A new report by the World Cancer Research Fund (WCRF) calls on governments to implement restrictions around marketing junk food to protect children from harmful exposure.
According to WCRF, countries are failing to protect children from the effects of marketing food and non-alcoholic beverages high in fat, sugar and salt (HFSS) which is undermining their right to adequate health and nutrition.
The report, the third in the Building Momentum series, highlights the rising rates of childhood obesity and as a result the increased risk of cancer amongst other diseases.
WCRF claims that regulating the marketing of junk food to children will reduce their exposure to these products and how much of them they eat, therefore reducing childhood obesity rates.
Kate Oldridge-Turner, head of policy and public affairs at WCRF, said: “Our report highlights the vital role that governments play in ensuring that junk food not be actively promoted to children.
“Governments who implement marketing restrictions are not banning any food from the market, they are simply restricting the food and beverage industry from advertising harmful products and targeting children who are vulnerable.”
The report provides policymakers with advice about designing and implementing restrictions around marketing junk food to children. This includes how to use a rights-based approach and overcome challenges such as industry interference and policy inertia.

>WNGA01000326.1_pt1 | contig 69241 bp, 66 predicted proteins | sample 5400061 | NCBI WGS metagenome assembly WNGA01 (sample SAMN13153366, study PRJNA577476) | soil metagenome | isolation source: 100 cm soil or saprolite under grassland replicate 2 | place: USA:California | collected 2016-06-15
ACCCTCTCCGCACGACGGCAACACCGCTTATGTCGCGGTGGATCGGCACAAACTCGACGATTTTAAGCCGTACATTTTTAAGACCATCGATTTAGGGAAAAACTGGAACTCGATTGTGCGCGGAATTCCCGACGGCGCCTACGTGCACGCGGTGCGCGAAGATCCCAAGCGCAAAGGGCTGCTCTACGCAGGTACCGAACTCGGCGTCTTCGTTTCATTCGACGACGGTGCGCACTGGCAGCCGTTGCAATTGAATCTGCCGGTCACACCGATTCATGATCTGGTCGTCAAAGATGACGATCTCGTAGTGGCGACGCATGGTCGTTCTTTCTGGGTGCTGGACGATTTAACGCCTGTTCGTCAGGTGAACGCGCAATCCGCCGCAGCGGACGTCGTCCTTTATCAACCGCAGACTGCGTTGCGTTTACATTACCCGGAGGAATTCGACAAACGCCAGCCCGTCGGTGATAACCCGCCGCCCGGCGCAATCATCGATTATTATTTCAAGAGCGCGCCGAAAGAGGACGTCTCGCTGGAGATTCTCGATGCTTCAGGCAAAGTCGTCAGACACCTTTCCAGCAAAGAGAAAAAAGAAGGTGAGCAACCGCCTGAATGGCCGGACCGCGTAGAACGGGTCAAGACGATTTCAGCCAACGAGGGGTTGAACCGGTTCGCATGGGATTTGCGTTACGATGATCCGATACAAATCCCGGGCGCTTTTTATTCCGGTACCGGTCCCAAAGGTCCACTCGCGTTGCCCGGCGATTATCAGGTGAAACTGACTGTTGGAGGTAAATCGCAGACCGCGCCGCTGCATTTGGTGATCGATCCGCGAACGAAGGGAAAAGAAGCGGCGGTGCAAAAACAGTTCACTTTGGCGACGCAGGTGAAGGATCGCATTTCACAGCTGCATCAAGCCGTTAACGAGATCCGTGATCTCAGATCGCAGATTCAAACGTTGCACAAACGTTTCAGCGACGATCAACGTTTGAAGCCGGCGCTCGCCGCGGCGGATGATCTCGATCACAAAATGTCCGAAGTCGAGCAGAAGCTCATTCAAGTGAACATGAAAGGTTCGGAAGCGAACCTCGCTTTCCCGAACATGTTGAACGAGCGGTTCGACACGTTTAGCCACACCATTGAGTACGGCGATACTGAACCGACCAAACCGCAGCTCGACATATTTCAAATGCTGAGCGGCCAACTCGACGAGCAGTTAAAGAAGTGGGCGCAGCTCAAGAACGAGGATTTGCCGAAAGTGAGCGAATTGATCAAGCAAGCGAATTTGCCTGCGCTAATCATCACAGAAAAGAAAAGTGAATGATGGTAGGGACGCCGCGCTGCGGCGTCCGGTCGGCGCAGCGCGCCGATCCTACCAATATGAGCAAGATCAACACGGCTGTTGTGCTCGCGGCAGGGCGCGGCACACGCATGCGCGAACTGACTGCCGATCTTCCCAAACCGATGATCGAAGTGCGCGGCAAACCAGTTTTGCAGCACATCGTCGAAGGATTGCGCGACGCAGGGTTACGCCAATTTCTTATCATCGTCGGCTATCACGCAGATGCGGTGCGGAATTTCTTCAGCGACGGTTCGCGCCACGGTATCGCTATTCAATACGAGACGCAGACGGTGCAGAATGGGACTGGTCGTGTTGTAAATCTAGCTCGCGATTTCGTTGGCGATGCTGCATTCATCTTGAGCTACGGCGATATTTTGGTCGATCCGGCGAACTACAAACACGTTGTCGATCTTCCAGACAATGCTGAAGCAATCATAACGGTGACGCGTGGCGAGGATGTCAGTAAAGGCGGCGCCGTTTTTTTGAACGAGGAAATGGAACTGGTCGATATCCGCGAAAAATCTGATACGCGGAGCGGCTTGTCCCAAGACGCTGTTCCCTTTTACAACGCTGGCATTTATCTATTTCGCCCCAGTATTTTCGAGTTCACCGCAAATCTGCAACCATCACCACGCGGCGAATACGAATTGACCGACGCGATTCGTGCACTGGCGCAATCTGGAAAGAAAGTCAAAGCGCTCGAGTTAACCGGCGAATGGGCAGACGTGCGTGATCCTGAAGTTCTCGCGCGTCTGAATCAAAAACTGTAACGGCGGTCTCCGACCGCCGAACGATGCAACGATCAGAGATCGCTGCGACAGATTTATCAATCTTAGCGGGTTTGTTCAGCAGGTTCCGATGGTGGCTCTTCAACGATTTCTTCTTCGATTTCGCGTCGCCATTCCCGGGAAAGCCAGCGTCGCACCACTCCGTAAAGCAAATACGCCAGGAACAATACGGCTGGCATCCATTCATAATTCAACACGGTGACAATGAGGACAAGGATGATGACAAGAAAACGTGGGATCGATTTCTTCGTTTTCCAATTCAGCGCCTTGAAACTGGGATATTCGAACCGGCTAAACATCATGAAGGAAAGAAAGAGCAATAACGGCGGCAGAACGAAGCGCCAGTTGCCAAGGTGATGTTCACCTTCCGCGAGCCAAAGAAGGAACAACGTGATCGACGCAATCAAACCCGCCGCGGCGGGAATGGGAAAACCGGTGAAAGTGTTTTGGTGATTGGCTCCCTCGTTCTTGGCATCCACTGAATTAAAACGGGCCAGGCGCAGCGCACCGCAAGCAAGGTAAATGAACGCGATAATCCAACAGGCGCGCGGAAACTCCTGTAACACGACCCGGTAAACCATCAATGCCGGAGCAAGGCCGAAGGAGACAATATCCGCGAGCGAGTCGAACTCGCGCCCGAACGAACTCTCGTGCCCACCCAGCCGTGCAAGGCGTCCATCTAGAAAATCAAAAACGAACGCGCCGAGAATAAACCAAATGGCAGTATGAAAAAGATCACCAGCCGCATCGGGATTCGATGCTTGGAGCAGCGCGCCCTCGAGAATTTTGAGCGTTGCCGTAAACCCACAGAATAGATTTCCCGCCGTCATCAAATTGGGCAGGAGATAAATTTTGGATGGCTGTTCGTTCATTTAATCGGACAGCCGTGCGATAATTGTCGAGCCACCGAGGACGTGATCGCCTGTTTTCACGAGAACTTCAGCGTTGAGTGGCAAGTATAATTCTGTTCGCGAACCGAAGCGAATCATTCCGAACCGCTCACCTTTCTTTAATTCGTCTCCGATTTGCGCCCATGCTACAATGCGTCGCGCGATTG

“By framing a specific problem as a child rights or human rights problem more generally, you’re making it more imperative for states to adopt an effective regulatory framework and be accountable for their failure to do so,” said Professor Amandine Garde, director of law and NCD unit at the University of Liverpool.
Jane Martin, executive manager of the Australian obesity policy coalition, said: “It’s naive to entrust our children’s health to the same companies that are actively encouraging them to consume unhealthy foods.
“The end goal of the food industry will always be to make more profit. When 350 million children and young people worldwide are above a healthy weight, we need the government to introduce higher standards to protect children from the influence of sneaky marketing tactics.”
© FoodBev Media Ltd 2019